The first week of the new year marks the first anniversary of one of the best things that happened to me in 2013. Twelve months ago, on an unexpectedly mild Saturday afternoon, my partner and I boarded a removals van for a long-awaited journey: the drive from our old shared home to a one-bedroom flat, just for the two of us.
Back then, I was thrillled to move close to Notting Hill, and yet reluctant to leave the one thing that had made Cricklewood memorable: the local bakery, open almost 24 hours, always on hand to satisfy our cravings for cake or savoury pastries. Every block of flats should have a place like that within walking distance, and it just so happened that our new estate didn’t.
On a mission to bridge the gap, I discovered many local spots worth returning to. I enjoyed the charm of Lisboa Patisserie on Golborne Road, unfortunately too far out my daily commute to visit more than once in a while. I had lunch at the nearby Golborne Deli, and look forward to trying its breakfasts. And then, walking around Shepherd’s Bush Market, I stumbled across a cute little cafe that immediately won my heart.
Hummingbird Café is tucked away in the quiet Oaklands Grove, close to the junction with Acton Vale. Too far West for your Central Londoner palate? Think again, for Hummingbird is one of the area’s precious, rare gems, attracting large crowds of local brunch enthusiasts and coffee lovers. Sure enough, it gives the glutton seeking a special treat more than one reason to be happy.
One glance at the eggs benedict on my breakfast buddy Emma‘s plate was enough to understand her enthusiasm about Hummingbird’s savoury dishes. Although I don’t usually have eggs for breakfast, Emma’s portion looked so hearty and tempting, I’d happily have made an exception to the norm. The reason why I didn’t was a luxuriously soft almond croissant, whose siren’s call I felt compelled to answer. I enjoyed savouring it with a creamy cappuccino, much-needed comfort after an early rise. A necessary evil, for Hummingbird’s floor was already packed at 10am; it didn’t take much longer for the last few vacant tables on the outside to get snapped up.
Casting a look around, I noticed how much Hummingbird relies on the reputation of its brunch, which seemed to be what everyone in the room had come for. The blackboard in front of me invited customers to “wake up their appetite” with a Bloody Mary from the house selection, and my Italian self could barely stifle a giggle at the thought of people drinking cocktails so early in the day. The idea feels as weird to me, as our love of breakfast biscuits sounds to the British. But what does “weird” mean, anyway? After all, in my hometown, 11am is about the time people start having red wine. Try and beat that.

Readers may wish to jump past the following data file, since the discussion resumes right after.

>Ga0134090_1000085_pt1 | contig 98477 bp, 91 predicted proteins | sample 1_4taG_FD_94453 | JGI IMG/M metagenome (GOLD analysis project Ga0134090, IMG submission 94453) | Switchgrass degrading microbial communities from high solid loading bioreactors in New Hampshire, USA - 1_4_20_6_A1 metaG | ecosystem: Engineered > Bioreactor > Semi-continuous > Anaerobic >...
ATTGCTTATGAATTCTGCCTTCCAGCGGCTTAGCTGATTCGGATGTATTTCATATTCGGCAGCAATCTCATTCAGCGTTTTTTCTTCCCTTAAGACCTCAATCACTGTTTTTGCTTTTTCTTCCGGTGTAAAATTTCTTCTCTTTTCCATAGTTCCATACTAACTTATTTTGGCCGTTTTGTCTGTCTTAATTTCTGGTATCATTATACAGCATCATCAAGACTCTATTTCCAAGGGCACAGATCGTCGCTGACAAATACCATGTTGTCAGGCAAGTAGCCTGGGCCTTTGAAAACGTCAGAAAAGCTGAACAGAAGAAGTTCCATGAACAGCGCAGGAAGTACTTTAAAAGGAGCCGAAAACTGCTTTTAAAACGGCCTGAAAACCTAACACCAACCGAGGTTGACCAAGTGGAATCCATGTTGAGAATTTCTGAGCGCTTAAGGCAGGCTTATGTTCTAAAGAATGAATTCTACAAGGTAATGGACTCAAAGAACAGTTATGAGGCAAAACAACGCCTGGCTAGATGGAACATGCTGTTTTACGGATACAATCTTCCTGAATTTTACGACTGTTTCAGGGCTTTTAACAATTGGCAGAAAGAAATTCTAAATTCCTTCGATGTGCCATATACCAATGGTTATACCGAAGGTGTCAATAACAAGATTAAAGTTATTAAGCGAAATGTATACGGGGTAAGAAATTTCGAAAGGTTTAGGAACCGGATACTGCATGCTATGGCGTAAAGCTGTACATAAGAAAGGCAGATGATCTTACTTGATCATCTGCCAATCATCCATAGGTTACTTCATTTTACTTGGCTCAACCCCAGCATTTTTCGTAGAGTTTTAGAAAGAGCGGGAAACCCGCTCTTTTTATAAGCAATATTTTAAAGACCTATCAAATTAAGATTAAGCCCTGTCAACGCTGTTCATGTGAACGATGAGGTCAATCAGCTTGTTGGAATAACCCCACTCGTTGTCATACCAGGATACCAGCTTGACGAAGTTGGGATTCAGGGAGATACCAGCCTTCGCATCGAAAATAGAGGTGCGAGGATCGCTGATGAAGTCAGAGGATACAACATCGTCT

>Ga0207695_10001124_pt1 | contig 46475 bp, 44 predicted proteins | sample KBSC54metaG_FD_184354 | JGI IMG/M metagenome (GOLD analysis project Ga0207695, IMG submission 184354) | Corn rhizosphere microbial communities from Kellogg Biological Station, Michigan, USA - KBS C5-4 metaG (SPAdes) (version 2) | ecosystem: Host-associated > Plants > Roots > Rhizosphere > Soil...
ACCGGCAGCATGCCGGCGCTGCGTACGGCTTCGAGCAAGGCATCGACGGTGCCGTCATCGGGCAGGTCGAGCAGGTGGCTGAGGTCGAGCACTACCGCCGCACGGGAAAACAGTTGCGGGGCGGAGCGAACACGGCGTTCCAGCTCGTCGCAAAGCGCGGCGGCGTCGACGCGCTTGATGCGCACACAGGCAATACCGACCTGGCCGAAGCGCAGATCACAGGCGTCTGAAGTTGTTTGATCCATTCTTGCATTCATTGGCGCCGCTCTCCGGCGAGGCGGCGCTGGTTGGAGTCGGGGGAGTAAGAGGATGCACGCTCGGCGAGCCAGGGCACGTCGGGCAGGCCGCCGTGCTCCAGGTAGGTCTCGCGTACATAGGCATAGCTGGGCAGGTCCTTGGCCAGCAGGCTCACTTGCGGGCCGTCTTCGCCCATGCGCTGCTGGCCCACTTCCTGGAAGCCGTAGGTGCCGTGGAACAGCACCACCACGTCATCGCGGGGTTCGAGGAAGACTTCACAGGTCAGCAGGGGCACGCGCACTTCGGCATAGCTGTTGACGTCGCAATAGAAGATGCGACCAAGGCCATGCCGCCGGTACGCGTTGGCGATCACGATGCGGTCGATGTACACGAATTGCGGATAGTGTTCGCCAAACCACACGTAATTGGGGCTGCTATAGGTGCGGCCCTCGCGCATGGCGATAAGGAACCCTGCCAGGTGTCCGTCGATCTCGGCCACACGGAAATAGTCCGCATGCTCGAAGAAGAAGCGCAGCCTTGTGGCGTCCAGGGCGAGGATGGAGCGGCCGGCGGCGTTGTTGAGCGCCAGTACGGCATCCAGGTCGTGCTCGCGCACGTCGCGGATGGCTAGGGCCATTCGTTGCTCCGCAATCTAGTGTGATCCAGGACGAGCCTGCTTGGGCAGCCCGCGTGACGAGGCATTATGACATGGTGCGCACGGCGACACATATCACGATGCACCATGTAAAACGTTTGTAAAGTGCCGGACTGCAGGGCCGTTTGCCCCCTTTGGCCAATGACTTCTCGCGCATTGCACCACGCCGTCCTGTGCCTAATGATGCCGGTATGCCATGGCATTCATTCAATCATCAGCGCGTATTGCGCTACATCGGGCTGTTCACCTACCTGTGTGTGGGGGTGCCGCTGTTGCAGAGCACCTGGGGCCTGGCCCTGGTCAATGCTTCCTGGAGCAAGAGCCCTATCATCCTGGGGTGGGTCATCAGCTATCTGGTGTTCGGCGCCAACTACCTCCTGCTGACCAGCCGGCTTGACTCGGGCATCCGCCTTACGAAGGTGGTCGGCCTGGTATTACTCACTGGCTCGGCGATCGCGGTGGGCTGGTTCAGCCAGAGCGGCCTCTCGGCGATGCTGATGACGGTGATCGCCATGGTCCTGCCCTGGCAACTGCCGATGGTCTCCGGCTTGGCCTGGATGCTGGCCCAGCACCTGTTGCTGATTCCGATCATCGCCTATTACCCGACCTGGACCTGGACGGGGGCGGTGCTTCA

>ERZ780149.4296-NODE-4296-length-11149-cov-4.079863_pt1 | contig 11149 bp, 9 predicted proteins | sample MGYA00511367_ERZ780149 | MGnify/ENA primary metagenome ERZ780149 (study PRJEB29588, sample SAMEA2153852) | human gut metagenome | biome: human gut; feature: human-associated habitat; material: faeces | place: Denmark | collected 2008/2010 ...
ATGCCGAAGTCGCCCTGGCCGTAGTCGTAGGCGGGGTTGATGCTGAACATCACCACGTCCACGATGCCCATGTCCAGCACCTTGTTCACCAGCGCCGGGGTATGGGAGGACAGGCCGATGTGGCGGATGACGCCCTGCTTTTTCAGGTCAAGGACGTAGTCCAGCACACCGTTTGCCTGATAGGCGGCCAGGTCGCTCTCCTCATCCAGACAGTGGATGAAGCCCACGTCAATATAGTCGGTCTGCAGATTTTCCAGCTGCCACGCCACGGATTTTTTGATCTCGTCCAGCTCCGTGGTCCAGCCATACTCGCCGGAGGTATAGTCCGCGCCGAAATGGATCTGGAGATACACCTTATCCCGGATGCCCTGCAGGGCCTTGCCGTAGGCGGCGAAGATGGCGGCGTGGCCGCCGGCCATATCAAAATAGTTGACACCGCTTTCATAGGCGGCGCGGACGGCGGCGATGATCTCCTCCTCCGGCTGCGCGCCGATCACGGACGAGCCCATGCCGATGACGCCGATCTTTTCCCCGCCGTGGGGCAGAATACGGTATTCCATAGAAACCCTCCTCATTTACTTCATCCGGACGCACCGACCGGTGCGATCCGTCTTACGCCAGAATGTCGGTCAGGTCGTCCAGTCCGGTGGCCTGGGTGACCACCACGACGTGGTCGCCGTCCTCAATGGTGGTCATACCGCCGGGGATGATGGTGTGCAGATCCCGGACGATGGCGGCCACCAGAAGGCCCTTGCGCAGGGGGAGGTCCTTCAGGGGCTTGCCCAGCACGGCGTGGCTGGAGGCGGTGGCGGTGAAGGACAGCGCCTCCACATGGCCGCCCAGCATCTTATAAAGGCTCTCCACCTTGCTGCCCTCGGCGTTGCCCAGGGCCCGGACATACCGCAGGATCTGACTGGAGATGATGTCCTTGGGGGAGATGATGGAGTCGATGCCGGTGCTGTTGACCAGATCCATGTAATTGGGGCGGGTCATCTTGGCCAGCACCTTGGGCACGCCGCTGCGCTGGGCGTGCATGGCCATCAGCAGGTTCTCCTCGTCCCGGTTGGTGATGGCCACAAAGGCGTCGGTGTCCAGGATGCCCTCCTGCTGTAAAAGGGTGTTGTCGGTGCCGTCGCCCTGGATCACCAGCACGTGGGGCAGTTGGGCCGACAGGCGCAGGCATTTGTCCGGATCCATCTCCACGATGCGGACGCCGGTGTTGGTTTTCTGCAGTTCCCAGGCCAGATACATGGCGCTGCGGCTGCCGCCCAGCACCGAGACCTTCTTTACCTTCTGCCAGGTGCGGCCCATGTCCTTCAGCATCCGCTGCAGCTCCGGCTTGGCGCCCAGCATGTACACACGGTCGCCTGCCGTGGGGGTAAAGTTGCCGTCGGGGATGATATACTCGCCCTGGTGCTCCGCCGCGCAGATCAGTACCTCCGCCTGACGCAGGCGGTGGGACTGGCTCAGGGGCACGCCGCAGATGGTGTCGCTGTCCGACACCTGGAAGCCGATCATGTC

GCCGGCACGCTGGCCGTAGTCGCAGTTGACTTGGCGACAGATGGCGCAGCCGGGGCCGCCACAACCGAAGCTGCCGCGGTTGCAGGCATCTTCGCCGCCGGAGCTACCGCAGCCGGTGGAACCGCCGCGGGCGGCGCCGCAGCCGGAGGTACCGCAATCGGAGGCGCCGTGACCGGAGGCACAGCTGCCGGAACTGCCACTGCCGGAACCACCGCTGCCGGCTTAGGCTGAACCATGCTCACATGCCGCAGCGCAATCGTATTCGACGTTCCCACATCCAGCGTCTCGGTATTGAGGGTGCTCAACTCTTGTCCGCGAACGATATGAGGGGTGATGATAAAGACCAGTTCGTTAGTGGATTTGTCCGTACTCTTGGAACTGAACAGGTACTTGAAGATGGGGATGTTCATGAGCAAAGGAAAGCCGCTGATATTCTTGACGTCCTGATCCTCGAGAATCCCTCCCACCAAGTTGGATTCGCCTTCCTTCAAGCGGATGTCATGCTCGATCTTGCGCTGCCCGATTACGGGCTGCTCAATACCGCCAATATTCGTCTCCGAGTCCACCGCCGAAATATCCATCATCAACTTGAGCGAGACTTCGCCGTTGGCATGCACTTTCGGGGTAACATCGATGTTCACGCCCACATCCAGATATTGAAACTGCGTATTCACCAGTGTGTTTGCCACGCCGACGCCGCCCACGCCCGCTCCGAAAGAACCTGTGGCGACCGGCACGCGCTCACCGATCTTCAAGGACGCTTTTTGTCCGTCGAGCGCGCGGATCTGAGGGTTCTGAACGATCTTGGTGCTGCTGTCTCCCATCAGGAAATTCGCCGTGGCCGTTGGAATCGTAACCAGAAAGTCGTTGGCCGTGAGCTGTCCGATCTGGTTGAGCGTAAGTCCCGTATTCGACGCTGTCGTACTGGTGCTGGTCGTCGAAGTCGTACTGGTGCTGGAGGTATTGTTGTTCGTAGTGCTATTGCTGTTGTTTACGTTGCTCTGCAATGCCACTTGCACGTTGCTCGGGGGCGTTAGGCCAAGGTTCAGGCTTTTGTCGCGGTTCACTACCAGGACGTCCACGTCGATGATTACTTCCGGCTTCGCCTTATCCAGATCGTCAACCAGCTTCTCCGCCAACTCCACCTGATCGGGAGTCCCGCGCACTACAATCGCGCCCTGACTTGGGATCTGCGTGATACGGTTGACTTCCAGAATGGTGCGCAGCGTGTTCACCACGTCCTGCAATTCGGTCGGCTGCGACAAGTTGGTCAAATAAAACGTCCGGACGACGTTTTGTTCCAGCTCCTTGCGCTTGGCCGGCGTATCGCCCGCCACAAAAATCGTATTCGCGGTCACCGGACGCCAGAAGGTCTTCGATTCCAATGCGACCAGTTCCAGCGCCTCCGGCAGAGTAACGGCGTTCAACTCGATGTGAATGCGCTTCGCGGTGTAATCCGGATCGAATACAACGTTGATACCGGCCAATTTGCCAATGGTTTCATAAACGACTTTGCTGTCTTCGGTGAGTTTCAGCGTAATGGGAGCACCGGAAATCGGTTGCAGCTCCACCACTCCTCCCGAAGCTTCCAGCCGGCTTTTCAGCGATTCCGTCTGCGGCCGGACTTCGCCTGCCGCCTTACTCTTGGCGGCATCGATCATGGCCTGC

After breakfast, Emma and I made our way back to Shepherd’s Bush station, walking along the Uxbridge Road. My memories of it involve interminable journeys to Cricklewood on the 260 bus: rides that elicited many a swear word on evenings I’d hoped not to spend stuck in traffic. From the top deck, the Uxbridge Road looked like an infinite, disorderly parade of cars and buses, crushing all hopes to escape in less than half an hour. On foot, the walk back from Hummingbird felt surprisingly short, and pleasantly devoid of rush-hour noises. For the first time, I directed my attention to the surroundings: rows of off-licences and takeaway joints in pure high-street fashion, with a few surprising finds (Ambrosia Bakery, I will come back for you).
Walking through Shepherd’s Bush market felt like wandering in one of the many corner markets that pop up in the outskirts of Italian cities every weekend. Think strings of stalls selling identical fabrics and homewares, regulars who know you by name, traders who chat you up in the hope you’ll buy a cheap suitcase along the way. It’s things like these that keep a neighbourhood alive: love it or loathe it, it’s hard to imagine Shepherd’s Bush’s life without its market.
Likewise, it’s hard to imagine the Uxbridge Road without its unkempt street-facing buildings. London’s shabby suburban high streets, and its elegant Victorian façades disguising studio rooms with grubby carpets and minuscule bathrooms, are two sides of the same coin: a carelessness for comfortable living that still amazes me after all these years. And yet, I can’t help but feel a strange sense of pride for having been here long enough to call this place my home. Now that I’m used to London’s housing oddities, I can turn them into cherished memories, nurture the sort of attachment you inevitably get to develop towards the places that colour your life.
Yes, I love West London. Knowing that coffee and cake are only a short bus ride away, I love it even more.
1c Oaklands Grove
London, W12 0JD
0208 746 2333
Open 7 days a week, 7.30am until 7pm